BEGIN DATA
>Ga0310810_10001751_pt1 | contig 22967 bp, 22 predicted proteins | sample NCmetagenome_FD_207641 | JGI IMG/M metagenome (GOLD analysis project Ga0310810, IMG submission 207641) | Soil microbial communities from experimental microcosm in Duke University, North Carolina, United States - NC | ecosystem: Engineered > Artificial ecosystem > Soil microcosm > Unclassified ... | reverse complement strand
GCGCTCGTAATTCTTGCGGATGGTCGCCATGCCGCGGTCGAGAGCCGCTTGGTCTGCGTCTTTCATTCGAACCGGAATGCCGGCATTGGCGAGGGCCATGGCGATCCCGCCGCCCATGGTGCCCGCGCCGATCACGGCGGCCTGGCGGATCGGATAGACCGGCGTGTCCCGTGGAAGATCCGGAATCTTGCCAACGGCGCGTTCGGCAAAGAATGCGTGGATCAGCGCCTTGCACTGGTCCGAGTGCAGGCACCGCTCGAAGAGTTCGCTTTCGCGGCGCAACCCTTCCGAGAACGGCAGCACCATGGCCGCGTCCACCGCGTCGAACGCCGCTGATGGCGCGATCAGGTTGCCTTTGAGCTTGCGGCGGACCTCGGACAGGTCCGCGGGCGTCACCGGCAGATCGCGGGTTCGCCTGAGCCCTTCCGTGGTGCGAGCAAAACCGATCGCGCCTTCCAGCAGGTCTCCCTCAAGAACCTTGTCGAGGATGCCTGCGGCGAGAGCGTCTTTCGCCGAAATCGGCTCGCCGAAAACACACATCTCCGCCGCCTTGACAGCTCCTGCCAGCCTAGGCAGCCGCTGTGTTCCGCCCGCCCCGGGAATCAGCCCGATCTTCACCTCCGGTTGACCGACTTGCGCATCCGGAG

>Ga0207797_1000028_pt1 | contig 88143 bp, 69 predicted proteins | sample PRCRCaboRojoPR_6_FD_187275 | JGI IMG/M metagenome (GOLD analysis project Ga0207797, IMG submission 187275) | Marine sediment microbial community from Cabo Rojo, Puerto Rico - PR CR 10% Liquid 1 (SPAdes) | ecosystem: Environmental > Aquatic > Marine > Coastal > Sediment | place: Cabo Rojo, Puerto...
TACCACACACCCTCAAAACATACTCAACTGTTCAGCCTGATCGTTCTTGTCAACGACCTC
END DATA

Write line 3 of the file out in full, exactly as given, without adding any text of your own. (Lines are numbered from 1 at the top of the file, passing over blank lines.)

>Ga0207797_1000028_pt1 | contig 88143 bp, 69 predicted proteins | sample PRCRCaboRojoPR_6_FD_187275 | JGI IMG/M metagenome (GOLD analysis project Ga0207797, IMG submission 187275) | Marine sediment microbial community from Cabo Rojo, Puerto Rico - PR CR 10% Liquid 1 (SPAdes) | ecosystem: Environmental > Aquatic > Marine > Coastal > Sediment | place: Cabo Rojo, Puerto...